Eventually guests arrive at a massive glass viewing window through which they can see into the distillery and its polished, gleaming copper still set in action. The tour also illustrates the damage done by Prohibition using a walk along a mockup of the city’s nearly deserted Main Street. The tour finishes with a whiskey tasting in one of the various tasting rooms.

During the Traditional Tour & Tasting, you’ll participate in an American Whiskey tasting guided by one of our experts

“Every day, one or more of us in the back would go out and talk to guests,” says Downs. “Working here, you meet people from all over the world. Whether they’re regular people or NBA players, astronauts or famous musicians, they’re such nice people. I really enjoyed that part of working at the EWBE.”

The EWBE offers four other tour experiences ranging from a high-end Bourbon Bootcamp, where guests work with distillers for a day, to multiple deep dives into whiskey tasting and bartending history. Learn more about all our experiences by clicking here.

Any tour should end with a stop at the EWBE’s topflight watering hole, the ON3 Bar (named for its third-floor location), and by shopping the well-appointed gift and bottle shop. In addition to a host of Heaven Hill Distillery releases, guests can always buy exclusive Square 6 releases made onsite and sold at the EWBE and select Kentucky retailers.

Since opening in 2013, more than 2,000 barrels have been filled at the artisanal distillery. Its first release was a Square 6 High-Rye Rye Whiskey, the second, a High-Rye Bourbon, and the third, a Wheated Bourbon.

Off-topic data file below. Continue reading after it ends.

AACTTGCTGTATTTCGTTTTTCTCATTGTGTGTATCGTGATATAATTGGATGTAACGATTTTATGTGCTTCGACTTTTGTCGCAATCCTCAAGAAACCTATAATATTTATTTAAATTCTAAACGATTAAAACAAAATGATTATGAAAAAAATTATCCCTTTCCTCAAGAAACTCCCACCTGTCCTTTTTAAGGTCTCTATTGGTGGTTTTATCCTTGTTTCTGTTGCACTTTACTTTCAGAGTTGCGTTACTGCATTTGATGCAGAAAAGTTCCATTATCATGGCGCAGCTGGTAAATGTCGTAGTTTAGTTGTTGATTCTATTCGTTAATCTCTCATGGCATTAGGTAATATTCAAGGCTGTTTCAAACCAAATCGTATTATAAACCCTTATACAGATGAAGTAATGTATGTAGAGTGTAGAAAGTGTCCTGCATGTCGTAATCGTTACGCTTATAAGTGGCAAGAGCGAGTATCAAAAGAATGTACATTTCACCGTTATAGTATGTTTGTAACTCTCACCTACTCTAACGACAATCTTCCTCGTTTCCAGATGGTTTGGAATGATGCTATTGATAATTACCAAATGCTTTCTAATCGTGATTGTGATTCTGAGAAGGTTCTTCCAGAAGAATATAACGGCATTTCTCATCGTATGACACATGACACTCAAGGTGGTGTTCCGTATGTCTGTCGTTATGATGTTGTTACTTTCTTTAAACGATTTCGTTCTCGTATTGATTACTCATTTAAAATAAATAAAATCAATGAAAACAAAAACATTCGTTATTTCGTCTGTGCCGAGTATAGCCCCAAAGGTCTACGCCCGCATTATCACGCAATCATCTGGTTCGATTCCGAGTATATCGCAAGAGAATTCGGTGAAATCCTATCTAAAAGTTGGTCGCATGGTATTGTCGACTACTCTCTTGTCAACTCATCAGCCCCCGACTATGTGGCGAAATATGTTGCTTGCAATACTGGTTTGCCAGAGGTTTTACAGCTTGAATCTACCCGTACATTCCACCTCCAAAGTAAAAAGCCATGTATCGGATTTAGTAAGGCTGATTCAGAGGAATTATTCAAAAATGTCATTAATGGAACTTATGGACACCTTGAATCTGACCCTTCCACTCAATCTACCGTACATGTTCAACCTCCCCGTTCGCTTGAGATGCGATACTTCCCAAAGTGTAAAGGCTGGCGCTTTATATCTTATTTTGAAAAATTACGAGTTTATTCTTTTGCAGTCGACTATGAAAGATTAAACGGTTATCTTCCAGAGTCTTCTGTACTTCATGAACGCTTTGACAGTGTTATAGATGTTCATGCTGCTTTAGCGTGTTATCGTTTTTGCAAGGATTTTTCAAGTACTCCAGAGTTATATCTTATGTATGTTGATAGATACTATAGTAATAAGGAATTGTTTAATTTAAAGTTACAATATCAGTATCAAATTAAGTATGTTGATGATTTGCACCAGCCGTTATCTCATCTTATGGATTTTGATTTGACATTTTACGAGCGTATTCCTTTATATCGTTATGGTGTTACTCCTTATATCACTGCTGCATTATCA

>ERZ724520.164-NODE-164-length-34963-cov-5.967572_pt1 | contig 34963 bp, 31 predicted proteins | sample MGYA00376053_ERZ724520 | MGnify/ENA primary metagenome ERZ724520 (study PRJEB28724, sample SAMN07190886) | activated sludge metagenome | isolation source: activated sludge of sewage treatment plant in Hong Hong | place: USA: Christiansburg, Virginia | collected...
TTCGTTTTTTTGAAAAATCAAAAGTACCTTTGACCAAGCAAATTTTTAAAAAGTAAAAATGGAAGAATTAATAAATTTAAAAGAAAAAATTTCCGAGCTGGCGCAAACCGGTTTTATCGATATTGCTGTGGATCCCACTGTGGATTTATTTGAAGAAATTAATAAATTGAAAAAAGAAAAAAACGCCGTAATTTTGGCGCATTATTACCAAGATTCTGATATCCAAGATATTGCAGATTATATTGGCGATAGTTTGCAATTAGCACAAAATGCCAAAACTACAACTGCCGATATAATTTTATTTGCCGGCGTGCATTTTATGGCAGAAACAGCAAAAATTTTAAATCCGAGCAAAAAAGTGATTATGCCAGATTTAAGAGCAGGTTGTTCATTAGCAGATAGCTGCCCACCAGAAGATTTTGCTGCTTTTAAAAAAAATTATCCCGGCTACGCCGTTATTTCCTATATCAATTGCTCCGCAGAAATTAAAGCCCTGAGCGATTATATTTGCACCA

Square 6 is handcrafted exclusively at the EWBE.

Years before the EWBE’s opening, Downs sought counsel on those mashbills from no less than Heaven Hill Distillery legend, Master Distiller Parker Beam. Following his advice on grain ratios, Beam warned Downs to prepare for a lot of trial and error in learning the new stills. Though Beam’s experience was based solely on column stills, he knew that pot distilling’s hands-on requirements demanded much more attention than the better-automated column stills he’d tended for decades.

“You have to watch a pot still constantly to understand how it works,” Downs says. “And even once you get it, you can’t just walk away and let it run. It doesn’t make heads, hearts and tails cuts on its own like a column still does, a human has to make those cuts.”

Downs and Filiatreau count creating and testing Square 6’s mashbills and the whiskeys created from them as highlights of their careers. Filiatreau says that to be at the launch of a whiskey you made from start to finish is, “Just awesome! To get to do that with Charlie made it really cool, but since this was my first experience as a distiller made it even better. Seeing that first bottling on the shelf for the first time, boy, that was exciting.”

Just as exciting, he says, is creating new mashbills for future Square 6 releases. If he has his way, there will be some great surprises in store.

“I’d love to do an extra-aged release,” he says, “Even after going 10 years, there’s always something to look forward to doing here.”